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1 definition found
 for Demurring
From The Collaborative International Dictionary of English v.0.48 :

  Demur \De*mur"\ (d[-e]*m[^u]r"), v. i. [imp. & p. p. Demurred
     (d[-e]*m[^u]rd"); p. pr. & vb. n. Demurring.] [OF. demurer,
     demorer, demourer, to linger, stay, F. demeurer, fr. L.
     demorari; de- + morari to delay, tarry, stay, mora delay;
     prob. originally, time for thinking, reflection, and akin to
     memor mindful. See Memory.]
     1. To linger; to stay; to tarry. [Obs.]
        [1913 Webster]
  
              Yet durst not demur nor abide upon the camp.
                                                    --Nicols.
        [1913 Webster]
  
     2. To delay; to pause; to suspend proceedings or judgment in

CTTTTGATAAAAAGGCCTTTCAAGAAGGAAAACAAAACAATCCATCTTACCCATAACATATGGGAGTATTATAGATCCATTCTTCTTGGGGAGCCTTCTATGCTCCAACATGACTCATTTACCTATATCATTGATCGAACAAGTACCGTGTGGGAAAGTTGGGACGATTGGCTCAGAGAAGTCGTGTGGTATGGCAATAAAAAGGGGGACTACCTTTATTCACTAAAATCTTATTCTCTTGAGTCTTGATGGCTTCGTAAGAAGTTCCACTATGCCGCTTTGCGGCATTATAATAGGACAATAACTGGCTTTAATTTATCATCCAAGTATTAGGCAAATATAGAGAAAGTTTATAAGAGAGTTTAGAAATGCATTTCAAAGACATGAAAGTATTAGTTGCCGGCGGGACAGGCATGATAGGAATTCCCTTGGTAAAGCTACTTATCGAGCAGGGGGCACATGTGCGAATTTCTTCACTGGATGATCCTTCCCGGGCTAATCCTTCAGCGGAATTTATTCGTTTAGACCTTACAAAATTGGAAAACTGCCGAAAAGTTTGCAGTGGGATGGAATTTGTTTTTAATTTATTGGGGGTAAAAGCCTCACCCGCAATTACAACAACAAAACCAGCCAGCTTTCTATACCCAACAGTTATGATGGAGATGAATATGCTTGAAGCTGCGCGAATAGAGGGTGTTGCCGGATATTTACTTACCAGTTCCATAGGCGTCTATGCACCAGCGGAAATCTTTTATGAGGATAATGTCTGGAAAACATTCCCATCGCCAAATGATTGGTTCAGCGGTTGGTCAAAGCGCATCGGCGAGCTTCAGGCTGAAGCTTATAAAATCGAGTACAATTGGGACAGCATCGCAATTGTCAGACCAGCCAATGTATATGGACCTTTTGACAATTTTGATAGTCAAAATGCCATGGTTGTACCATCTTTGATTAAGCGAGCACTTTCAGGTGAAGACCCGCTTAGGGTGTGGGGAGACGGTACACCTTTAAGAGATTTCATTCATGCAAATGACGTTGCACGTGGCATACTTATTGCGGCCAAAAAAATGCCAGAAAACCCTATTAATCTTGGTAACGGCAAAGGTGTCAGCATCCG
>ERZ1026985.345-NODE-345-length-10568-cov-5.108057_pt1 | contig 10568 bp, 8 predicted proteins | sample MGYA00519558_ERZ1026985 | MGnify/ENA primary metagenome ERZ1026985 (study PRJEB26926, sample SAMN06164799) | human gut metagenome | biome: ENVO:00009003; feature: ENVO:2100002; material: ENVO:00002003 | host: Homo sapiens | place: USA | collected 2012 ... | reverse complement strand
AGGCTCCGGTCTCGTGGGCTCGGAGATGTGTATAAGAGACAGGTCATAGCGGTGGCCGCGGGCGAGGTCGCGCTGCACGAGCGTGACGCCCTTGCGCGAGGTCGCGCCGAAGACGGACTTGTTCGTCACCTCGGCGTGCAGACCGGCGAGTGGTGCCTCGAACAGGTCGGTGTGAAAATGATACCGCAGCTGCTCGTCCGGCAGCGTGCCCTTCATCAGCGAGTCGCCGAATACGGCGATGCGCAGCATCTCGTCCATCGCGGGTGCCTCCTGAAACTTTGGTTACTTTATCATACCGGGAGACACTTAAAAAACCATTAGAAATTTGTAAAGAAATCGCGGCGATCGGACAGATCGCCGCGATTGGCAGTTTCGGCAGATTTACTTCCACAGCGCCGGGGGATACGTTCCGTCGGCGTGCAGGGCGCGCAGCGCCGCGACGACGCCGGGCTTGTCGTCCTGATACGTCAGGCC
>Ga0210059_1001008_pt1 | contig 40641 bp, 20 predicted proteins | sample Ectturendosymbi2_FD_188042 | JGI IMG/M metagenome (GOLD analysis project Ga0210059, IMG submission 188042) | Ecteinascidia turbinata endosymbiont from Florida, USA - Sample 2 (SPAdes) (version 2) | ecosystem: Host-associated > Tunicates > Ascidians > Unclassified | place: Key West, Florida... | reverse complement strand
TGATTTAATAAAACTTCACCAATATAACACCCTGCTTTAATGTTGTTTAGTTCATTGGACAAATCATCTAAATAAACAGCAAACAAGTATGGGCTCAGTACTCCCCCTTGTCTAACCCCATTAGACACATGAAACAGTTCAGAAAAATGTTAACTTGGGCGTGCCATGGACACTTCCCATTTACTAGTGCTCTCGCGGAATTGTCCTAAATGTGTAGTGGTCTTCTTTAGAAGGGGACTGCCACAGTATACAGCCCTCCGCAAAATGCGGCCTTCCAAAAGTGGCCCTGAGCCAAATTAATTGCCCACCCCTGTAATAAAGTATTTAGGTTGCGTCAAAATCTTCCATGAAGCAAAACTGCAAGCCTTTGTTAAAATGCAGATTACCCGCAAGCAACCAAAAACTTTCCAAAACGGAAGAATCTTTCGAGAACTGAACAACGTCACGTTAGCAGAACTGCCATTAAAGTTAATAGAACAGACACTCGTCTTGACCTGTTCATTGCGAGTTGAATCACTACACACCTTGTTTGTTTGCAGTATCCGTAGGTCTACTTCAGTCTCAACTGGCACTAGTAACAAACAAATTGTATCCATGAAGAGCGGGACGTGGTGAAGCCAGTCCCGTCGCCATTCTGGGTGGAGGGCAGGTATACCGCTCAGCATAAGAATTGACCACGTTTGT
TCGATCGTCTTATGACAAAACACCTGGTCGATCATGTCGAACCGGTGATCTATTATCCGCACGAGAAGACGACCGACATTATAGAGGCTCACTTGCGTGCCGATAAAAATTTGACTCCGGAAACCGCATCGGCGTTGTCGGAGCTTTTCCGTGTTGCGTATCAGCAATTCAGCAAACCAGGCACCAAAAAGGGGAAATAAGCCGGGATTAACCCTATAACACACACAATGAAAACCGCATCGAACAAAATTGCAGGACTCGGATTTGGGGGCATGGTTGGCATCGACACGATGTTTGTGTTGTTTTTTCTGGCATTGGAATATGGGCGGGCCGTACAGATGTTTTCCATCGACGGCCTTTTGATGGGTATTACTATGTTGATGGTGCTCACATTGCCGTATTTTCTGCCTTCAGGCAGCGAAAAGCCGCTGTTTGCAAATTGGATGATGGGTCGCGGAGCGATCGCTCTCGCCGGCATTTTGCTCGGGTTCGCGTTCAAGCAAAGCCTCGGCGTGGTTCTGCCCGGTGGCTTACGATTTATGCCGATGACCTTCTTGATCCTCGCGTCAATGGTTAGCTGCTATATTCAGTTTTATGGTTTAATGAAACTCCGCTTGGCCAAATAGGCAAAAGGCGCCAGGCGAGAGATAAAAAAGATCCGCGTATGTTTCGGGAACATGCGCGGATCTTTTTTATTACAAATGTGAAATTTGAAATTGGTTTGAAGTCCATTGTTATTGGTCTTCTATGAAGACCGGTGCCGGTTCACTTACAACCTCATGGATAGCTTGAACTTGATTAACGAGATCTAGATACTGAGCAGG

view of a doubt or difficulty; to hesitate; to put off the
        determination or conclusion of an affair.
        [1913 Webster]
  
              Upon this rub, the English embassadors thought fit
              to demur.                             --Hayward.
        [1913 Webster]
  
     3. To scruple or object; to take exception, especailly on the
        basis of scruple or modesty; as, I demur to that
        statement; they wanted to make him president, but he
        demurred.
        [1913 Webster]
  
              When introduced as the world's smartest man, he was
              not inclined to demur.                --Kip Thorne
        [PJC]
  
     4. (Law) To interpose a demurrer. See Demurrer, 2.
        [1913 Webster]

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